In light of the recent news of tragic shootings and workplace violence around the country, employers are left wondering how they can protect their operations and employees from such events. Rightfully so – employers also have a duty to protect their employees, clients and customers from harm and can be held liable for failing to do so.
Last month, the State of New York enacted legislation making it a felony to assault certain public sector employees. While private employers don’t have such sweeping authority, there are several steps they can take to ensure safety in the workplace.
Workplace Violence Policy
Establishing a written policy on workplace safety can be the first step in a violence prevention program. Policies must mandate a zero tolerance message and should require employees to report threats and comments that suggest suspicious or concerning behavior.
A clear reporting component is critical, as employees are the eyes and ears of the organization. Employers should have or implement an “Open Door” policy that encourages employees to report concerns to their supervisors or human resources. This allows employers to identify, investigate and assess employee concerns as soon as possible.
Of course, all threats must be taken seriously until fully investigated and a determination has been made. Timely and thorough responses to employee concerns under such policies will underscore the legitimacy of the reporting options.
The use of background checks may assist employers in identifying job applicants with violent histories that indicate risk for dangerous behavior. However, the Equal Employment Opportunity Commission (EEOC) has issued guidance regarding an employer’s use of criminal background checks in hiring. That guidance discourages employers from following a policy of outright refusing to hire ex-offenders.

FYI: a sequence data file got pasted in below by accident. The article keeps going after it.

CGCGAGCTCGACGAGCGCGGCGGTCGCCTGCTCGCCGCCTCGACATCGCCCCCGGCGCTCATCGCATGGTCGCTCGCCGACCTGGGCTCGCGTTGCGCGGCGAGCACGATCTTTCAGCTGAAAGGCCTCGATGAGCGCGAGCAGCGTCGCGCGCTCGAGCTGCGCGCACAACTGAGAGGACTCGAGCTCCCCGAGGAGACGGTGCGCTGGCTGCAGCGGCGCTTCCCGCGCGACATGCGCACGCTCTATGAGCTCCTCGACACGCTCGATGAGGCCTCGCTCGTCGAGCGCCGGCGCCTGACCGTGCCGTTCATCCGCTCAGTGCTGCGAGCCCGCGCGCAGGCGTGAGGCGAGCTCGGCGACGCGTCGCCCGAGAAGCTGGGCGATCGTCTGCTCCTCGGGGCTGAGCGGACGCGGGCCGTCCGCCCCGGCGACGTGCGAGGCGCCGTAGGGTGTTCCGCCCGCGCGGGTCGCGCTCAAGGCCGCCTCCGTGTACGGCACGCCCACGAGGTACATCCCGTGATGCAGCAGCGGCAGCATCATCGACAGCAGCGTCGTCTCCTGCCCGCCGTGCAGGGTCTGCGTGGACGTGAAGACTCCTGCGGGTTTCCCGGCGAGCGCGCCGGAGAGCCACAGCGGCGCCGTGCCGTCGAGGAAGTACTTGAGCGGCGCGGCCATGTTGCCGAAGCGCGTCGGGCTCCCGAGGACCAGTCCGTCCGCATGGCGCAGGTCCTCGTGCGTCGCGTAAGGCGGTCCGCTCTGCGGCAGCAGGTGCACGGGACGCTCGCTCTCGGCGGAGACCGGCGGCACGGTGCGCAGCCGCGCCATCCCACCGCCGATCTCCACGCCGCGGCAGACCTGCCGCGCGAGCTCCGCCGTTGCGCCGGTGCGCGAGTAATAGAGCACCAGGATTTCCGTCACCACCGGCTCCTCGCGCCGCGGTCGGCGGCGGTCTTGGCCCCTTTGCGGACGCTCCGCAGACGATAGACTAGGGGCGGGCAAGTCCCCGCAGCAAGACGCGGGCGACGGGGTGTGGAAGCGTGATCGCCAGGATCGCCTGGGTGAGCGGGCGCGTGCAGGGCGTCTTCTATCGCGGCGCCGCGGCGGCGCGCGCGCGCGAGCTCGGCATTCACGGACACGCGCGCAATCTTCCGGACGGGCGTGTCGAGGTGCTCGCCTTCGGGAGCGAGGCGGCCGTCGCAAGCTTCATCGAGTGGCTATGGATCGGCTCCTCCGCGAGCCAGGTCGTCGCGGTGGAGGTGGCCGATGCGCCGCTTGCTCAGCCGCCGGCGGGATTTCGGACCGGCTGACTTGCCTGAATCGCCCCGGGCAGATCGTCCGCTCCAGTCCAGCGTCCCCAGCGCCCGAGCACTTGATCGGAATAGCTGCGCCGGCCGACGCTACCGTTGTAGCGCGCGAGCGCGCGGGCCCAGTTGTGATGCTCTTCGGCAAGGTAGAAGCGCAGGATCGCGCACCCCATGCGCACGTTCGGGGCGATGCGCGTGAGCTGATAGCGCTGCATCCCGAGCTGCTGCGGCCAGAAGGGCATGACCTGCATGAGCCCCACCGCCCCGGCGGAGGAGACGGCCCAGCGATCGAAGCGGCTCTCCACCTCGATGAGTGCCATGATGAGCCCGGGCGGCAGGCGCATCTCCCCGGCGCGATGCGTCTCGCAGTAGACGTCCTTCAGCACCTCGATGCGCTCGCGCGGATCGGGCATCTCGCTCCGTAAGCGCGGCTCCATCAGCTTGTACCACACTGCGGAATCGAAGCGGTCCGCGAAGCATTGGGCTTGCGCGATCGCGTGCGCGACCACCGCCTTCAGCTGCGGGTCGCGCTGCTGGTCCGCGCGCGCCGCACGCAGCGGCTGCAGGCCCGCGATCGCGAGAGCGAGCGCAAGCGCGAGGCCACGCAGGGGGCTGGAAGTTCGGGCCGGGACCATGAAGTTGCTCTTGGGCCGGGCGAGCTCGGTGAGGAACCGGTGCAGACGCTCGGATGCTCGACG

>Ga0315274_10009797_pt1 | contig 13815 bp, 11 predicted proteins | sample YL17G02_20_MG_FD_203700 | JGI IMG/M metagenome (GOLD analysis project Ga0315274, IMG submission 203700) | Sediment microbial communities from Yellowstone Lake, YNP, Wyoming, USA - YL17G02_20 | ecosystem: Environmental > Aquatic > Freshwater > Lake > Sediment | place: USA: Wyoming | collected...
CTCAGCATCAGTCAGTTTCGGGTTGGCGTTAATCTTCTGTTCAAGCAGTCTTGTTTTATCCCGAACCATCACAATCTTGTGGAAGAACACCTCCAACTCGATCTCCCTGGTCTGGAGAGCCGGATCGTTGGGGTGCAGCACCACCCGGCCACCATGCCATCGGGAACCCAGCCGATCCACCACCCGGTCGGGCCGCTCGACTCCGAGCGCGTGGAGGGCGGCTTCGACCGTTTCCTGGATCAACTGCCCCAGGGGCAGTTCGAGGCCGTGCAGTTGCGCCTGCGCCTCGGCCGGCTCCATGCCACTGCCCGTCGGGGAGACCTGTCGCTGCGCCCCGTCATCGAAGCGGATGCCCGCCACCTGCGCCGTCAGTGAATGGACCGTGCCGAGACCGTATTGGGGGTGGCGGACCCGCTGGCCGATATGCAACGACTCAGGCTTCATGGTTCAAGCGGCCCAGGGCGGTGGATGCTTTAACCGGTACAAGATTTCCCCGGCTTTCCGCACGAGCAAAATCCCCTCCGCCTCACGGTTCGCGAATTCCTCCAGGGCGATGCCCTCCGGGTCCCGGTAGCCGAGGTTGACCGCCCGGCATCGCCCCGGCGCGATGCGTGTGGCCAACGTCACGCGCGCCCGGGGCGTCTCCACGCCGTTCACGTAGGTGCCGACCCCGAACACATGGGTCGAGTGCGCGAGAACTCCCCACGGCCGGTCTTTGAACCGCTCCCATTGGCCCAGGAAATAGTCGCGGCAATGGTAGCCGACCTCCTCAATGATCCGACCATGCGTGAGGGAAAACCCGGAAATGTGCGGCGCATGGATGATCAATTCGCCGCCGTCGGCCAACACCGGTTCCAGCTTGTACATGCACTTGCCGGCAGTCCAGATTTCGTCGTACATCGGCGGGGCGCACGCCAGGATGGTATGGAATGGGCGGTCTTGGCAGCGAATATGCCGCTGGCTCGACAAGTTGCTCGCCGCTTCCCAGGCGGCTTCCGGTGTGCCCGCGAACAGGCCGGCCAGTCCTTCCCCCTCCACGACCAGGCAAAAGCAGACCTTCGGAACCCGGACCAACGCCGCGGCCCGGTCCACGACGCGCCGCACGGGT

While the EEOC provides this caution, state and federal laws may prevent individuals convicted of certain crimes from being employed in specific fields (i.e. individuals working in a skilled nursing care facility may not be convicted of aggravated assault). In industries that have no such prohibitions, employers can still use background checks to evaluate a candidate for trustworthiness and indications of risk to others, and they may exclude a candidate, so long as an individualized assessment of that person’s background in line with his or her contemplated job responsibilities is performed.
Employee Assistance Programs
Employers should expect employees at times may encounter difficult periods in their lives that could serve as triggers for violent and disruptive behavior. For this reason, employers are encouraged to consider formal Employee Assistance Programs (EAP). An EAP is a confidential medical and counseling resource provided to employees to address personal issues related to family, alcohol or drug use, finances, or other stressors. These confidential programs often have 24/7 hotline numbers and can refer employees to local resources for additional care.
Avoid disability discrimination claims
While these various tools can help to avoid violence in the workplace, there is inherent legal risk in each. For example, the EEOC and the National Labor Relations Board both have recently taken issue with employer policies they view as going too far. Still, good planning and management in implementing such policies and programs, with the help of experts, should minimize risk and maximize safety.
A final thought on avoiding workplace violence – often, regular communication with management and your workforce alone can help to identify warning signs and thwart the development of extreme circumstances. Make regular engagement with your team a priority to stay ahead of potential issues.